Having acne, skin rashes or anything that goes bad on skin can be really annoying and these skin diseases can make one’s self esteem become low. These skin conditions will not only make people uglier but also can affect one’s health since Shingles was caused by a viral infection. Here is a simple but very detailed guide to know this skin disease.
What is Shingles and how will a person catches it?
Shingles (also known as zoster or zona) is a skin disease caused by a viral infection which results to a painful rash. It is primarily happened in older adults especially from ages 50-60 but it does not mean that young people would be exempted. Aside from aging, weak immune system, stress, medications, cancer treatments and if their mothers have it during their late pregnancy or having a chicken pox themselves during childhood can also be causes of Shingles. The verdict for this painful, awful and alarming skin disease is the Vacirella zoster virus. This virus belongs to a group of viruses called herpesviruses. Herpesviruses hides in the nervous system after the occurrence of initial infection and travels down to the nerve cell fibers to cause a renewed infection.
Vocirella zoster virus is the main culprit of the popularly known viral skin disease which is the Chicken pox. When a person has healed from a chicken pox, the zoster virus remains in his or her nervous system. Upon aging, there’s a possibility that this virus will strike again and here comes the shingles.
On a single part of the body, redness and painfulness can be a red flag for shingles. You may feel itching and tingling in this area. After 1-5 days, rashes will form and these will turn into clusters of blisters filled with fluid and with crust over. It looks like a chicken pox, the difference is only that chicken pox’s rashes can be seen all over the body while shingles can be seen usually only a single part whether it’s only on face, neck, back, butt, torso, etc. New blisters may arise up to a week. People with lesions may feel spasms even at a gentle touch.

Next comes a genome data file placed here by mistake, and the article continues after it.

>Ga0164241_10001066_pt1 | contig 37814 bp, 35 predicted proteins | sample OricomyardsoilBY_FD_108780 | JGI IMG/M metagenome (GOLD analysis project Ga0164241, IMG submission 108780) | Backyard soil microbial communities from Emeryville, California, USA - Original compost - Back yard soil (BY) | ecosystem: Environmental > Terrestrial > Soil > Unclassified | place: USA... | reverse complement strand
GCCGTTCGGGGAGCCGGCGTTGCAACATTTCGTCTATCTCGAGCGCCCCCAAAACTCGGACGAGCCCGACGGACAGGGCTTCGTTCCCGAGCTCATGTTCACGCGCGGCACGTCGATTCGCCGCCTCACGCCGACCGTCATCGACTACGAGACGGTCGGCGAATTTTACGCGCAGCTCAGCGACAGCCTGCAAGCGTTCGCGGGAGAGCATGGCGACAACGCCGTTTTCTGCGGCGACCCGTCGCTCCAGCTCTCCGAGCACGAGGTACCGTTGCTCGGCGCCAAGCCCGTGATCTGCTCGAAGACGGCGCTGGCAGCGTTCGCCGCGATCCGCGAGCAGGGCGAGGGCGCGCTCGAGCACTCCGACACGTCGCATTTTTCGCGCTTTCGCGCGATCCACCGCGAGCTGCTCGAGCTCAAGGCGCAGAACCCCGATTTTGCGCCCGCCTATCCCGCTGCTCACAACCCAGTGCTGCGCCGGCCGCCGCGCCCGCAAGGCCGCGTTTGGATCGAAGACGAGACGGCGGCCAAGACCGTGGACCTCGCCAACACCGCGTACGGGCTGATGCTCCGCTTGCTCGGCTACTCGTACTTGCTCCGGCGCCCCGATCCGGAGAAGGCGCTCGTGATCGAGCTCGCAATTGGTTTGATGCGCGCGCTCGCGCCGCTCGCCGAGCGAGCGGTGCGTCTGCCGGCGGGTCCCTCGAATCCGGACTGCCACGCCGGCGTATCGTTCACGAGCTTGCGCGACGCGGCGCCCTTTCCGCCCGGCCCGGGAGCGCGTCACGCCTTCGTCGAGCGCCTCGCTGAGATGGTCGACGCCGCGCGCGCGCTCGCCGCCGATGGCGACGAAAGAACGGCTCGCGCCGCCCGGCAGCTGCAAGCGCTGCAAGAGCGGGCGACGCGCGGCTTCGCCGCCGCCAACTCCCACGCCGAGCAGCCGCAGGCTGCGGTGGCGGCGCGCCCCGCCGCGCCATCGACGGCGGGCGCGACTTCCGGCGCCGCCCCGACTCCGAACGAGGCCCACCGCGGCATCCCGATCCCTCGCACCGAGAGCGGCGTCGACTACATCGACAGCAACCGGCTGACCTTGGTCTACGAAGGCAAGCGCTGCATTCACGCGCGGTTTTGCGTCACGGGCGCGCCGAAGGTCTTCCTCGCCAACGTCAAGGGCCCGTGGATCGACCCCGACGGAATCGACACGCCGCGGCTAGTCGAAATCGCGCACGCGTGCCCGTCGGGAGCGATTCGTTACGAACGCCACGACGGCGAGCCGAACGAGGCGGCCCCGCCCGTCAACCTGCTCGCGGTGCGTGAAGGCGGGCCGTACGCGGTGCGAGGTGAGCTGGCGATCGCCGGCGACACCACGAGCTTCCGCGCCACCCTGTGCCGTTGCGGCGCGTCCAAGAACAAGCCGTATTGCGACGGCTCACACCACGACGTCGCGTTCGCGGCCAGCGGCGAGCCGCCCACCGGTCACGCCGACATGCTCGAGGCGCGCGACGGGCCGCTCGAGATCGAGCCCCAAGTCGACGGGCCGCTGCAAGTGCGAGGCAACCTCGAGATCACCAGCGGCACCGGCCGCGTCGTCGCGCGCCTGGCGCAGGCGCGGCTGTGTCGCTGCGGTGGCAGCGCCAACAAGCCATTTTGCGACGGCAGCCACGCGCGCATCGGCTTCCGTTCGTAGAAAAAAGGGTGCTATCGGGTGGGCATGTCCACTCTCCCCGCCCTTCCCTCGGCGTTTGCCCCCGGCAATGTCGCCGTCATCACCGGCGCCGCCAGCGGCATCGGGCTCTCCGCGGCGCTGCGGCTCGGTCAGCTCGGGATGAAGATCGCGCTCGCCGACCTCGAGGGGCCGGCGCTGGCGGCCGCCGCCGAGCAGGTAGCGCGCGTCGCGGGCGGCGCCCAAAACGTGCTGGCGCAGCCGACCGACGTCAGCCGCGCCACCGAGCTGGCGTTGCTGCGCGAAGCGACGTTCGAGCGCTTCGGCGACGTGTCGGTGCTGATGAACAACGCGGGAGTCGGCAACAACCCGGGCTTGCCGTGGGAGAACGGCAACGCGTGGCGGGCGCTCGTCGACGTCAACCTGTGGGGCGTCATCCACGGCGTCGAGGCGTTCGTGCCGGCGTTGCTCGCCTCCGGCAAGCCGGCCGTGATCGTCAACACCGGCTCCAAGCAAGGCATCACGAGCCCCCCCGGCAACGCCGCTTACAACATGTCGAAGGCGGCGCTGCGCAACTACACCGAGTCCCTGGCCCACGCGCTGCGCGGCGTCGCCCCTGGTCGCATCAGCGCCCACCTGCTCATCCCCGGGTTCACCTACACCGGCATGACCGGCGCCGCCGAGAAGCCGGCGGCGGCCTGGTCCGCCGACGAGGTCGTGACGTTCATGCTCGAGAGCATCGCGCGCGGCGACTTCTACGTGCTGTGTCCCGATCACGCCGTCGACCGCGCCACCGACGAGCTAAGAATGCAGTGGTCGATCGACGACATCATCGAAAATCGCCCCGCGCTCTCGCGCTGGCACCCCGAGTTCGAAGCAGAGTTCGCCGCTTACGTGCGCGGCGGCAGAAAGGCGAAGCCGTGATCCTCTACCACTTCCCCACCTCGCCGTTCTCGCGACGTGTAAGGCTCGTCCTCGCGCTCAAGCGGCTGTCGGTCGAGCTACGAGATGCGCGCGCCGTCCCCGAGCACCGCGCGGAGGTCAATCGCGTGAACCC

On the eye part known as optical shingles, the zoster virus can cause painful eye inflammation and cause temporary or permanent loss of vision which is very alarming.
Symptoms may include headache, fever and chills, nausea, swollen glands (lymph nodes), dizziness, fatigue, malaise and heartburn or stomach ache.
Laboratory tests can be done to detect the disease. These can detect VZV-specific IgM antibody in blood. Other tests can be conducted through collecting a lymph from a blister tested by polymerase chain reaction to observe VZV DNA or through examination with an electron microscope for virus particles.
Blood work tests are not needed necessarily, a swab of fluid from the blisters can be tested in a laboratory to detect antibodies and varicella zoster virus to confirm diagnosis.
Shingles effect: Is it contagious?
Shingles is widespread and painful. It isn’t spread through coughing or sneezing but direct contact to shingles rashes can infect others. A person with shingles must also avoid close contact with people particularly the infants, children, pregnant women and anyone who doesn’t have a chicken pox before. Also those who have weak immune system and are currently ill.
The person who has shingles can cover the affected area with dressing so it will not only be healed but also it will help to minimize the spread of the virus. As the shingles becomes drier, it will be less contagious. Once the shingles becomes scabs, the person is not anymore contagious.
How to treat and prevent Shingles?
Shingles can be treated with antiviral medicines and painkillers prescribed by doctors. If at home, non-prescription painkillers such as analgesics, acetaminophen, topical anesthetic or topical lotions containing calamine, anticonvulsants, optoids, antidepressants, aspirin or ibuprofen can ease the pain caused by shingles. Regular hand washing, avoiding picking and scratching blisters, making the crust fall off naturally will prevent infection of shingles.
Use cool and moist compress to ease the pain or itch. While waiting to have medicines, corn starch or baking soda may also be applied to dry the sores for a shorter healing process.
To clean away crusts and decrease oozing, the affected area must be soaked with tap water.
To reduce inflammation and complications, antiviral medicines might be prescribed such as Aciclovir, Valaciclovir and Famciclovir. During the healing stage, shingles will dry up forming scabs or crusts and will begin to fade within 7-10 days.
Some may resort to vaccines to prevent the re-occurrence of this disease. All about vaccines for Shingles, considerations if is it right to get a shot and medicines to be injected will be discussed on another post.
To prevent shingles from coming back or from getting it, aside from eating healthy foods, living in a clean and non-polluted environment, one must avoid direct contact to the shingles or blisters area. Immune system must be paid attention. Regular medical check-ups even annually will definitely help to track your health condition.
Remember, Health is Wealth.